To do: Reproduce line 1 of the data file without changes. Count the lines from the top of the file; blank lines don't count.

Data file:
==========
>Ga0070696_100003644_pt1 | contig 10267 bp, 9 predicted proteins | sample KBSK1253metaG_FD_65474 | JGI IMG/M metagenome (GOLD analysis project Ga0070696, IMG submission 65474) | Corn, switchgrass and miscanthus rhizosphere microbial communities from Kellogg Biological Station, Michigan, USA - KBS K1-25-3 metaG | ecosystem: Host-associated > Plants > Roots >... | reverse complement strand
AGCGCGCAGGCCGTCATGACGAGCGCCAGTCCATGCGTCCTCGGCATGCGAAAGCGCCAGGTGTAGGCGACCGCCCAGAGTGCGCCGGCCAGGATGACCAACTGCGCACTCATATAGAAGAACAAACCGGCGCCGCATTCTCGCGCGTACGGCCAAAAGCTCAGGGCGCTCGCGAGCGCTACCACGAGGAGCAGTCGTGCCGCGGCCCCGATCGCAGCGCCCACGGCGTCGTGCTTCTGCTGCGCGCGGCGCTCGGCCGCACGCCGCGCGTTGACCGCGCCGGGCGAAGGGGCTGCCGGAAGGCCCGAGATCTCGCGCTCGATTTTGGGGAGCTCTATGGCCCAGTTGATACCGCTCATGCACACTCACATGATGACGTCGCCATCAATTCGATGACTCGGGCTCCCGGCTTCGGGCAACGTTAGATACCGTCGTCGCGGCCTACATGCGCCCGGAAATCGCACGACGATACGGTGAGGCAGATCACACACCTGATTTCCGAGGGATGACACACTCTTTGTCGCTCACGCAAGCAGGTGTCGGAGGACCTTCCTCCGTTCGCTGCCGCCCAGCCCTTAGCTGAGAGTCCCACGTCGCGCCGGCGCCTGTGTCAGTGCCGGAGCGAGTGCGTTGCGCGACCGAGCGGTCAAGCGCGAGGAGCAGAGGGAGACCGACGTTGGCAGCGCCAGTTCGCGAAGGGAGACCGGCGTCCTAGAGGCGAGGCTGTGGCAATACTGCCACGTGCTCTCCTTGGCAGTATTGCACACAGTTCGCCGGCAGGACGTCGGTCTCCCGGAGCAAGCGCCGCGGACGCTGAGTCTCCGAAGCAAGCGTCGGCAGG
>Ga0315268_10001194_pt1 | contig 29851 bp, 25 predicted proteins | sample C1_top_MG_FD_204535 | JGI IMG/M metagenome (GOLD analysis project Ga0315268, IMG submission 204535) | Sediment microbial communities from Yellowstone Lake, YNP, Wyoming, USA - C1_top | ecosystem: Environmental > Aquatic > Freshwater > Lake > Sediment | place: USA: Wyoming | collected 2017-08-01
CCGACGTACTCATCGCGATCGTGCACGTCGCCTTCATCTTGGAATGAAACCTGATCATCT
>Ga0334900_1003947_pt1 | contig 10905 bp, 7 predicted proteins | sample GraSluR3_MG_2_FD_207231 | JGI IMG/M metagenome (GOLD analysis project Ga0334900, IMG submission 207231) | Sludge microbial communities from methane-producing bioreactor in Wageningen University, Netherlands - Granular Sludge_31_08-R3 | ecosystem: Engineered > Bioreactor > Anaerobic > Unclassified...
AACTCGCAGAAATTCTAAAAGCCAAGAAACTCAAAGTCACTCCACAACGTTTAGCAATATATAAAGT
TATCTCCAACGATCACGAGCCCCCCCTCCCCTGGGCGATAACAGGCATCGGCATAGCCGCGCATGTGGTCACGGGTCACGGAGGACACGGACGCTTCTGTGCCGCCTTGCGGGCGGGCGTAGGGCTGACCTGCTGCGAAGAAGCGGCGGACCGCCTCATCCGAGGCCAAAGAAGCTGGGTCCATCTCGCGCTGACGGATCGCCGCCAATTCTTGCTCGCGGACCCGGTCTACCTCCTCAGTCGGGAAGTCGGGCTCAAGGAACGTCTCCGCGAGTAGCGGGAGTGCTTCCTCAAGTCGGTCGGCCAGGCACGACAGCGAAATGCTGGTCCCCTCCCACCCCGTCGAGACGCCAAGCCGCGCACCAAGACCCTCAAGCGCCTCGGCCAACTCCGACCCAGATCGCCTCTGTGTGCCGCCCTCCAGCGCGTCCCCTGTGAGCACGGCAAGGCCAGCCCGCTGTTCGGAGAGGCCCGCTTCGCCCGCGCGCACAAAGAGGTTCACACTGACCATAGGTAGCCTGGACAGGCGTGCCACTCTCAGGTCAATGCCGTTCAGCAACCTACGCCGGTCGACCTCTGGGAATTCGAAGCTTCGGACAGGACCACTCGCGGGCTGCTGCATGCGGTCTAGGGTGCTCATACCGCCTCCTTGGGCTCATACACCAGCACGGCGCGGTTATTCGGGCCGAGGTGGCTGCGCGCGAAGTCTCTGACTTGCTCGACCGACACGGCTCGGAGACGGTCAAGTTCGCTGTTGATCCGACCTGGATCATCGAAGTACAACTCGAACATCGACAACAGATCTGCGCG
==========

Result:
>Ga0070696_100003644_pt1 | contig 10267 bp, 9 predicted proteins | sample KBSK1253metaG_FD_65474 | JGI IMG/M metagenome (GOLD analysis project Ga0070696, IMG submission 65474) | Corn, switchgrass and miscanthus rhizosphere microbial communities from Kellogg Biological Station, Michigan, USA - KBS K1-25-3 metaG | ecosystem: Host-associated > Plants > Roots >... | reverse complement strand